Wednesday, February 25, 2015

The woman of ill-repute #100ThankfulWeeks


Fish in Hawaii Aquarium
Week 1
Nephew's Birthday Party
Week 2
Untitled
Week 3
Please Help
Week 4
Chores
Week 5
Almonds
Week 6
Stars
Week 7
Untitled
Week 8
Bed in Red
Week 9
Untitled
Week 10
Dramatic clouds
Week 11
Untitled
Week 12
Number 1
Week 13
Toilet
Week 14
Family Collage
Week 15
Harleigh in Hospital for Treatment
Week 16
Sign of the Fish
Week 17
SmartPhone
Week 18
Untitled
Week 19
Plane
Week 20
Empty Apartment
Week 21
Untitled
Week 22
Finally. Got my coveted voting sticker. Now I need food!
Week 23
Triplets
Week 24
View from Apartment
Week 25
Thankfulness
Week 26
Comments
Week 27
Swimming Gear
Week 28
Christmas Every Day
Week 29
Illness
Week 30
Kosher Salt
Week 31
Speed Limit
Week 32
Help Me
Week 33
Electricity
Week 34
10 Ounces Extra Sharp Yellow Cheddar, Cubed
Week 35

You’ve heard of #100HappyDays? Well, I stole the idea and adapted to fit my blogging schedule.

Every day is filled with reasons to be thankful. And yet the majority of my day isn’t spent being thankful. That’s got to change. God sent his son to save me - HUGE reason to always be thankful. And I’ve been freed to live a new life through Christ, released from fear, doubt, shame and self-reliance, equipped with love to serve others and blessed with all kinds of daily tasks and jobs to express my love. And that’s just the big stuff.

This is #100ThankfulWeeks to praise Him. I’m sharing one simple thing I’m thankful for each week. Because there can never be to much thankfulness.



Week 36: Forgiveness

There’s a story in the Bible about a woman who weeps over Jesus’ feet, washes his feet with her own tears, dries them with her own hair and breaks a crazy-expensive jar of perfume over his feet. From the moment Jesus enters the building until the moment he finally addresses her, she doesn’t leave his feet.

In Luke’s gospel, she is known to be a woman who has lived an obviously sinful life. John’s gospel names the woman as Mary, the sister of Lazarus, whom Jesus raised from the dead. None of the gospels tell us why she was crying. In fact, the gospel writers don’t record any words from the woman during these moments with Jesus.

Yet at least some of the others who are present with Jesus, watching the woman weep and kiss Jesus’ feet, are indignant with her behavior. The host of the meal secretly and silently clucks his tongue at Jesus’ willingness to be touched by a woman of ill-repute. Even Jesus’ disciples antagonize the woman, accusing her of excessive waste.

I don’t know why the woman was crying because the writers never say, but I can imagine. The same reason I cry: because I’m ashamed of my life, because I don’t deserve forgiveness, because I desperately need help. Like the woman, I know there’s one person who can help me and despite everything I’ve done, has already helped me. He loves me. Despite it all, he still loves me. Even though I’m a disgusting sinner, he loves me so much he’s forgiven me.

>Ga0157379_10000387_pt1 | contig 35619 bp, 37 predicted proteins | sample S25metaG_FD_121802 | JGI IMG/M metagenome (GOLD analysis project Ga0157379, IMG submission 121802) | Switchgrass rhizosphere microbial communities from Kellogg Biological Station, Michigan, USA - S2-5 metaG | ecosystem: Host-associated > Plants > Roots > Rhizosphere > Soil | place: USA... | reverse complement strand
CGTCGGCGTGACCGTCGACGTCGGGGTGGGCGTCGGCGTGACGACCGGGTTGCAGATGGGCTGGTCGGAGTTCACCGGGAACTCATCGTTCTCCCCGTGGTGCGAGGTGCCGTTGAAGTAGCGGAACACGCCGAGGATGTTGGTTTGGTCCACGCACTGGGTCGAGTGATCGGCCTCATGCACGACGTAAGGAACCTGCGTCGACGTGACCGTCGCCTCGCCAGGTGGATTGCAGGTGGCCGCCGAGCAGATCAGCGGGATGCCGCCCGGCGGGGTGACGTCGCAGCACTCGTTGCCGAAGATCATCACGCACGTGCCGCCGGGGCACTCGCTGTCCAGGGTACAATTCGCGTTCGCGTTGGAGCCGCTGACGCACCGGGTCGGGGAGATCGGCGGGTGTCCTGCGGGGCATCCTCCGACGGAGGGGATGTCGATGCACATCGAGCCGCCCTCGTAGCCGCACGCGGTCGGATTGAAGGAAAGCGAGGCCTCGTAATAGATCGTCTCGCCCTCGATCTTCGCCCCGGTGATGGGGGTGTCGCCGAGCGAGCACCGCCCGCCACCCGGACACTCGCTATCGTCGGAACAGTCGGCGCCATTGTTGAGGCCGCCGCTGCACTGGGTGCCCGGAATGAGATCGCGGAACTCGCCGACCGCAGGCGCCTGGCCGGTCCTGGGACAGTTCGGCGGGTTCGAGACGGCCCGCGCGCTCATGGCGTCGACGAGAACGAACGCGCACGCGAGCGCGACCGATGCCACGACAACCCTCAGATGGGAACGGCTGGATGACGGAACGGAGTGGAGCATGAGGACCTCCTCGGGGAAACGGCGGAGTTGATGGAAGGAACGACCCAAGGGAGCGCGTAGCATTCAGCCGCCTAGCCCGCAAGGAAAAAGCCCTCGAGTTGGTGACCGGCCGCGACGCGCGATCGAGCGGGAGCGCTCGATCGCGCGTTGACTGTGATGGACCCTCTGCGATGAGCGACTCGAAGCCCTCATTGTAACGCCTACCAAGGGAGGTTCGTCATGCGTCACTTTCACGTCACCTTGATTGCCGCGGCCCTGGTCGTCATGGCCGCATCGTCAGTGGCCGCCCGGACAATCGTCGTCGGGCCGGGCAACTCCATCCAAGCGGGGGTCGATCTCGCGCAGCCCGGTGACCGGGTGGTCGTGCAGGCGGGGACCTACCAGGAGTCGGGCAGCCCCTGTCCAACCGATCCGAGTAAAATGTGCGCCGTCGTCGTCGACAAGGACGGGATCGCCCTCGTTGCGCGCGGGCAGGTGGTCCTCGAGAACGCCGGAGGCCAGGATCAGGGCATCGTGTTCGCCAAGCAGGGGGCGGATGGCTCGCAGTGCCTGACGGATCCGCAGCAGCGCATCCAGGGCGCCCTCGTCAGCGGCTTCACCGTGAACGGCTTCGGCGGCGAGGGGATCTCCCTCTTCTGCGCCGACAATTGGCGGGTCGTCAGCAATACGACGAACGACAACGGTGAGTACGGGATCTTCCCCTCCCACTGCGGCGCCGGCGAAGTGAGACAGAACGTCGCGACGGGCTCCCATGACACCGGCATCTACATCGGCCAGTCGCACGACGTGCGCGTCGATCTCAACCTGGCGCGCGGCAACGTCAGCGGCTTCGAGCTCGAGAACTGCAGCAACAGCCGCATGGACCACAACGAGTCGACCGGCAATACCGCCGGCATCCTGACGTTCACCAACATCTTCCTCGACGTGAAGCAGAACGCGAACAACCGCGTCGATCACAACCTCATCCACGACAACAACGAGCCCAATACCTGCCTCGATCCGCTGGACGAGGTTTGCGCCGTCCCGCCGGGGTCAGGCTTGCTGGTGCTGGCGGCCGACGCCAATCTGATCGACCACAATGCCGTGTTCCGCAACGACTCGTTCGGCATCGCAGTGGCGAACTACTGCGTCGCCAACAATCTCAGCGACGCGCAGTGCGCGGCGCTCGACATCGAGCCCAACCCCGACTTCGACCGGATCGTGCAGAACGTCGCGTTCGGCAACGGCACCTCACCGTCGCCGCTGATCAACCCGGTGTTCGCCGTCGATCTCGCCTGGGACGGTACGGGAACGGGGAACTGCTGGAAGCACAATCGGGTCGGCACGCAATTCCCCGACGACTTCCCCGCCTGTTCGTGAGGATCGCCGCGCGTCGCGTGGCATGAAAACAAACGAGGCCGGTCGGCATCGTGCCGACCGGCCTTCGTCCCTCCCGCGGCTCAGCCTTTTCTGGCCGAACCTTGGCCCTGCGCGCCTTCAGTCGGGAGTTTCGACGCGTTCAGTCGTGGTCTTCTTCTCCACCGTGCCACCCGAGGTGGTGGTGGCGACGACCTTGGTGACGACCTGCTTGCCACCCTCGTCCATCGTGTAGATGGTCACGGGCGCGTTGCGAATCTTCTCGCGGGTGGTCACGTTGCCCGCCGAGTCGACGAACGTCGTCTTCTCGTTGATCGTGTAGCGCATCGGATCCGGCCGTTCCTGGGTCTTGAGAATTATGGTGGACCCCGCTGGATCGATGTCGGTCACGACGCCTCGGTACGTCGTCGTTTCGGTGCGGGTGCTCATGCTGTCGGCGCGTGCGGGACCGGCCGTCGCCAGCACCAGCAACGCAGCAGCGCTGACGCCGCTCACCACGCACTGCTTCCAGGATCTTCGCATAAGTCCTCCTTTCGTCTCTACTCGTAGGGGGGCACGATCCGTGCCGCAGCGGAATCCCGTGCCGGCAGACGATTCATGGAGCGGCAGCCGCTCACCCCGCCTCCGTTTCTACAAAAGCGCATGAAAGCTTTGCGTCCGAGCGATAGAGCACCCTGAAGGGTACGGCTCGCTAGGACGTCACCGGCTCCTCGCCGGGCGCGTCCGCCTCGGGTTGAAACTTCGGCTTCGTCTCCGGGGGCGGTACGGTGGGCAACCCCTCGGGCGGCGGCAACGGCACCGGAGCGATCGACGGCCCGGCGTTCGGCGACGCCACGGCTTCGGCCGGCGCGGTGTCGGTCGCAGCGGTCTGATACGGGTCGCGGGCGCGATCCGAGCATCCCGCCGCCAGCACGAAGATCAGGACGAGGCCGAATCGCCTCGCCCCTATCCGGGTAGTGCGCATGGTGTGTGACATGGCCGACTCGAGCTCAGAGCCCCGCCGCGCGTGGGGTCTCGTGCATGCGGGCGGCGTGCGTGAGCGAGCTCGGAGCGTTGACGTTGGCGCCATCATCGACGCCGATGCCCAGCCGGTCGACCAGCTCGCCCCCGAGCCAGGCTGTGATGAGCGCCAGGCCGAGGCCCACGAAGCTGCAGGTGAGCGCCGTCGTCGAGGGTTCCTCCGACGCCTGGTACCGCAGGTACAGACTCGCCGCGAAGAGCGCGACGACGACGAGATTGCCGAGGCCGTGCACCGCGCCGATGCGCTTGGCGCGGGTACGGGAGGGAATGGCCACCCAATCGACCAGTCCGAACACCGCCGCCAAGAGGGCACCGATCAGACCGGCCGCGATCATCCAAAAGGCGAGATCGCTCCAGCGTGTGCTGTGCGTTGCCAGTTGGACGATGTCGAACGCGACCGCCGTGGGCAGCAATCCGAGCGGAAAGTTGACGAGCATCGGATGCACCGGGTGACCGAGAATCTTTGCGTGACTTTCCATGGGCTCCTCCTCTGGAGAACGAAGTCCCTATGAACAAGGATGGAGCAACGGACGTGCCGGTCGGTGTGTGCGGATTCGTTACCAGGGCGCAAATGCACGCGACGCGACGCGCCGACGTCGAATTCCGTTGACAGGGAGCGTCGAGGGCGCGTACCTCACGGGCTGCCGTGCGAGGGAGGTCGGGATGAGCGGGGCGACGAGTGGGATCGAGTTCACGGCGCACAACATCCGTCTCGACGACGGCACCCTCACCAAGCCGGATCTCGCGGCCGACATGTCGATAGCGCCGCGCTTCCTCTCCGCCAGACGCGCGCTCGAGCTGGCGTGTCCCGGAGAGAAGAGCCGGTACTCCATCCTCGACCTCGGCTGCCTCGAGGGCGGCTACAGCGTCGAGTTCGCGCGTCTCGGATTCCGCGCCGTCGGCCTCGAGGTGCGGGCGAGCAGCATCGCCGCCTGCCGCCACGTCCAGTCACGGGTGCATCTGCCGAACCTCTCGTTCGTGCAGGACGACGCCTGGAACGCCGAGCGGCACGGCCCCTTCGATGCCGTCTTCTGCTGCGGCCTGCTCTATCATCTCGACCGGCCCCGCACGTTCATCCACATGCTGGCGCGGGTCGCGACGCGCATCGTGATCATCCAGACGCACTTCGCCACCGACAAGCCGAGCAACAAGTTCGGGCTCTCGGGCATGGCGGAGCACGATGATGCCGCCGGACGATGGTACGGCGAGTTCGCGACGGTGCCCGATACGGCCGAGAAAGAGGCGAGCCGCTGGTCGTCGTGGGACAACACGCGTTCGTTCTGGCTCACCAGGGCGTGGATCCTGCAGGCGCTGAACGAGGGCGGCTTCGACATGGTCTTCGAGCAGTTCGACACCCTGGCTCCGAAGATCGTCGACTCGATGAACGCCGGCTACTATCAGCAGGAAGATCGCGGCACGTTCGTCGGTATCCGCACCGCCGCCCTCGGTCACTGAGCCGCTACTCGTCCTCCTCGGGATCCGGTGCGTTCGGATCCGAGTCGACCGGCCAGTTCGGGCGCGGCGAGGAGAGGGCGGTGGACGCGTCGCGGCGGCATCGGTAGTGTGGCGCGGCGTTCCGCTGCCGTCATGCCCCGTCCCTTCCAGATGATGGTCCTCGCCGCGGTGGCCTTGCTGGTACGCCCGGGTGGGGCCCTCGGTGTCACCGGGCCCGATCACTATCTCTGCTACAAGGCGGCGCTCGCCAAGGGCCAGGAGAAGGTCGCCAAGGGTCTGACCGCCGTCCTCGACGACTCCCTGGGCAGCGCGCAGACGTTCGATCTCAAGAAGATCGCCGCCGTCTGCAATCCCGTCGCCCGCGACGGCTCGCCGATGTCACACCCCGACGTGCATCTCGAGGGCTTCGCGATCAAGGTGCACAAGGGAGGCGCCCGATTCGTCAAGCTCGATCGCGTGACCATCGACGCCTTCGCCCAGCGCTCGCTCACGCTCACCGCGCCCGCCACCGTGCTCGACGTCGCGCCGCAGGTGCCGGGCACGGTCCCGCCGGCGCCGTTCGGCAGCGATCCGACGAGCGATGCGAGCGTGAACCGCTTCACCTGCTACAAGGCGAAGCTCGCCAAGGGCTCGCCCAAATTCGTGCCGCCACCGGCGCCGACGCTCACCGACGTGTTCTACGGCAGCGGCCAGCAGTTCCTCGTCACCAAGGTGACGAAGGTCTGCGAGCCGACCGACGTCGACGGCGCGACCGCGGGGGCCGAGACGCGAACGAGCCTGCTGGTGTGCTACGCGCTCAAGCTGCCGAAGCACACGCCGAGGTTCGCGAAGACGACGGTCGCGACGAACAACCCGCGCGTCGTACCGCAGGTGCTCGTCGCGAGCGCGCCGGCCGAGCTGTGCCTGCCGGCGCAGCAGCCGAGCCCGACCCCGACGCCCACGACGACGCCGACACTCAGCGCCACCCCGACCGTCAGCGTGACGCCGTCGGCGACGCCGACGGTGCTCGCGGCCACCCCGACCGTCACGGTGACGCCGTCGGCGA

I don’t know how the woman responded to the disapproving looks, clucking tongues and accusations from the others present. But know how I feel. Small, disgusting, ashamed, worthless, defenseless, scared and desperate. Desperately clinging to hope despite all the doubts. What if all my accusers are right and Jesus won’t forgive me? What if I’ve made too many mistakes, turned away too many times? What if turning back to him isn’t enough? What if I’ve misunderstood and he turns me away?

Doubt

And I would be crying harder. Hoping. Clinging to him and not daring to look up from his feet. I know I’d deserve it if he pulled away and left me with a broken jar of perfume in a crowd of accusers. Because that’s what I deserve and even tears won’t wipe out what I’ve done.

But Jesus doesn’t pull away. In all of the gospels, Jesus instead defends the woman’s actions and faith. He silences his host and his disciples and commends her faith and extravagant demonstration of love for him. In Luke’s gospel, Jesus shares a parable with his host and concludes with a simple fact: “I tell you, her many sins have been forgiven - as her great love has shown. But whoever has been forgiven little love little.” Then Jesus turns to the woman and confirms his love: “Your sins are forgiven.”

i forgive you

I don’t know what the woman did next, but I know I would have cried harder. Not out of sadness, but out of joy and happiness and gratitude. Out of safety and security, knowing that the only one with the power to save me has declared it complete. He has freed me from my life of sin. He has given me hope. He hasn’t pulled away, he hasn’t joined with my accusers, he hasn’t abandoned me to my doubts and fears.

Forgiveness clears the way for love. Forgiven, it’s possible to feel his love and to trust it. It’s possible to follow him, to clear out the cobwebs and refocus on what his love calls me to be. Forgiveness is incredibly powerful. It’s enough to make anyone weep at the feet of someone who loves them that much. To forgive all the stupid, selfish things. To love them despite it all. I think I know why the woman was crying: tears of gratitude, tears of joy, tears of faith and hope. But most incredibly, tears of love for the one who loved her.



Which is harder - asking for permission or asking for forgiveness? Cause I can never decide.



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